Tuesday, January 25, 2005

Coming to work sick is hazardous to your health

Am J Public Health. 2005 Jan;95(1):98-102.

Working While Ill as a Risk Factor for Serious Coronary Events: The Whitehall II Study.

Kivimaki M, Head J, Ferrie JE, Hemingway H, Shipley MJ, Vahtera J, Marmot MG.

Department of Psychology, Finnish Institute of Occupational Health, Topeliuksenkatu 41 aA, FIN-00250 Helsinki, Finland. mika.kivimaki@ttl.fi.

Do people who come to work sick suffer an increased incidence of serious coronary events? Analyses were based on a cohort of 5071 male British civil servants without previous myocardial infarction. Absence records were assessed for the 3 years subsequent to baseline screening.
The investigators counted incident nonfatal myocardial infarction or fatal coronary heart disease for an average of 9 years. Seventeen percent of unhealthy employees took no absence during the 3-year follow-up. Their incidence of serious coronary events was twice as high as that of the unhealthy employees with moderate levels of sickness absenteeism. The investigators concluded that employers and employees should be aware of the potential harmful effects caused by coming to work sick.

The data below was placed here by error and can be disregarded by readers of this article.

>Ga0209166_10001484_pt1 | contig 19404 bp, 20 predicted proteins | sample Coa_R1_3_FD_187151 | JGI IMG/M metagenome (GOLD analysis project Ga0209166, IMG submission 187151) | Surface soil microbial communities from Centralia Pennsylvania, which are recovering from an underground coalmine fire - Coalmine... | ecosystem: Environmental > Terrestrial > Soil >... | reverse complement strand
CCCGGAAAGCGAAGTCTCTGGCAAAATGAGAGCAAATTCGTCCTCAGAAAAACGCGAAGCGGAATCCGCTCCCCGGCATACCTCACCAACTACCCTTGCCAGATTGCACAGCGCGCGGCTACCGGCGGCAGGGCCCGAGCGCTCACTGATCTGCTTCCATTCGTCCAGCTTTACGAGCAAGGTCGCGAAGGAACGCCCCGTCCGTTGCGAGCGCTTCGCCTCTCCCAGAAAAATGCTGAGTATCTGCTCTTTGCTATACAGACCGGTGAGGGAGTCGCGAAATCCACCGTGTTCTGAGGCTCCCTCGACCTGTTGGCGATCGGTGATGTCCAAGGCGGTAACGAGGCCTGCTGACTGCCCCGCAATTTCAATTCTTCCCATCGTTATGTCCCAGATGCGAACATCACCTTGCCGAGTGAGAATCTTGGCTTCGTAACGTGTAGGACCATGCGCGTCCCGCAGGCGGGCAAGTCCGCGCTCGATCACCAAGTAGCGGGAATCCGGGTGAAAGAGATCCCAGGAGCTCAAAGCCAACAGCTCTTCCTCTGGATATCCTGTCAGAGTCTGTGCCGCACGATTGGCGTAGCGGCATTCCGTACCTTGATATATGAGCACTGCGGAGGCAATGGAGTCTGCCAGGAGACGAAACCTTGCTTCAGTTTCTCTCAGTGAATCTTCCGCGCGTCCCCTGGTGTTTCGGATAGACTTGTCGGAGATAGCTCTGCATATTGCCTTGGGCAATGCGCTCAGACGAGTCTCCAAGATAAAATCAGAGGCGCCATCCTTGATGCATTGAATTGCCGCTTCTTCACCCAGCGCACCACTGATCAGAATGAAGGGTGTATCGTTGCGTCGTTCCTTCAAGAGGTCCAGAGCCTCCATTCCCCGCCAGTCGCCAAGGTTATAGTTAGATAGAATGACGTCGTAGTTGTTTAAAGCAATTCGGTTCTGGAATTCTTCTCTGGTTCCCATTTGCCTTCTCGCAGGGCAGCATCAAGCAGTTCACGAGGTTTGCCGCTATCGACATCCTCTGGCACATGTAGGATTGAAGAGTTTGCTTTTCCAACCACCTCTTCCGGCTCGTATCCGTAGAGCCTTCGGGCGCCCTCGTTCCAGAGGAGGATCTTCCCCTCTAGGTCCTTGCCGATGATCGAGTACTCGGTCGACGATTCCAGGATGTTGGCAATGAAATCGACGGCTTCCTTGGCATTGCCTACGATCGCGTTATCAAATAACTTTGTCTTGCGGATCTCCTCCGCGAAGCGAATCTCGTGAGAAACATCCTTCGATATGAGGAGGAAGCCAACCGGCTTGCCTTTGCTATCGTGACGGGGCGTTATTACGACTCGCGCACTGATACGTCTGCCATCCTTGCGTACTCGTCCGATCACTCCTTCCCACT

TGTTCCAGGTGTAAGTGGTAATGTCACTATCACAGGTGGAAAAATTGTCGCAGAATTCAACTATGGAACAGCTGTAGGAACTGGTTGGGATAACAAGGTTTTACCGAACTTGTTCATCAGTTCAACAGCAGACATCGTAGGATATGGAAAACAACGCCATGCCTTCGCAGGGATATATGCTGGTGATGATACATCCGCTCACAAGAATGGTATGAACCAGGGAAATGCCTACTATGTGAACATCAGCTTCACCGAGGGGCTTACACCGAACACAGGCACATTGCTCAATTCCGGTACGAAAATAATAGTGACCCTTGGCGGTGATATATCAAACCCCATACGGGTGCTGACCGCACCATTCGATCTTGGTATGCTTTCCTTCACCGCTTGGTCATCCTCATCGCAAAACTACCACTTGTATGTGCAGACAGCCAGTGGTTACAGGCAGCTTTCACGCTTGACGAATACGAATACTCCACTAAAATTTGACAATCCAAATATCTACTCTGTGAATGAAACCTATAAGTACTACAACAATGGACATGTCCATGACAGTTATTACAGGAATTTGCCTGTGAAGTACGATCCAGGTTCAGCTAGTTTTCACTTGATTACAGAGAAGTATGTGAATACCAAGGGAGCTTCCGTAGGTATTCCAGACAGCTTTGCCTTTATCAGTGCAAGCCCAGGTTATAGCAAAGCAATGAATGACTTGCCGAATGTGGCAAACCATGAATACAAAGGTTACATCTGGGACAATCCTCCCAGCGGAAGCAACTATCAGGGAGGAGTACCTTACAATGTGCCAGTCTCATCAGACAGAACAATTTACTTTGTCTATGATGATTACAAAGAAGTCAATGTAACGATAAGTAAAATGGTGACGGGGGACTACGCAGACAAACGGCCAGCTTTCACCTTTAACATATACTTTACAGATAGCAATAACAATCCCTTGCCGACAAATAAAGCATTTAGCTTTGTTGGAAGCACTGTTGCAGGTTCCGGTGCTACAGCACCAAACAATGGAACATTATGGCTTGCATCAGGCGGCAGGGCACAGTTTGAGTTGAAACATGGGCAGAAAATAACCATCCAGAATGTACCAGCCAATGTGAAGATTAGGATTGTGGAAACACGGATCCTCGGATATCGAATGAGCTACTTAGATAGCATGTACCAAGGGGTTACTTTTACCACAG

BrooklynDodger wonders whether the men in this study who stayed home from work when sick also had greater propensity to seek medical care when ill generally, and this prolonged their lives. The Dodger regrets there is no data on women. Women workers are known to suffer more sickness absence while active employees than men, and then live longer after they retire. Some colleagues believe that staying home from work and seeing the doctor when sick may prolong life.

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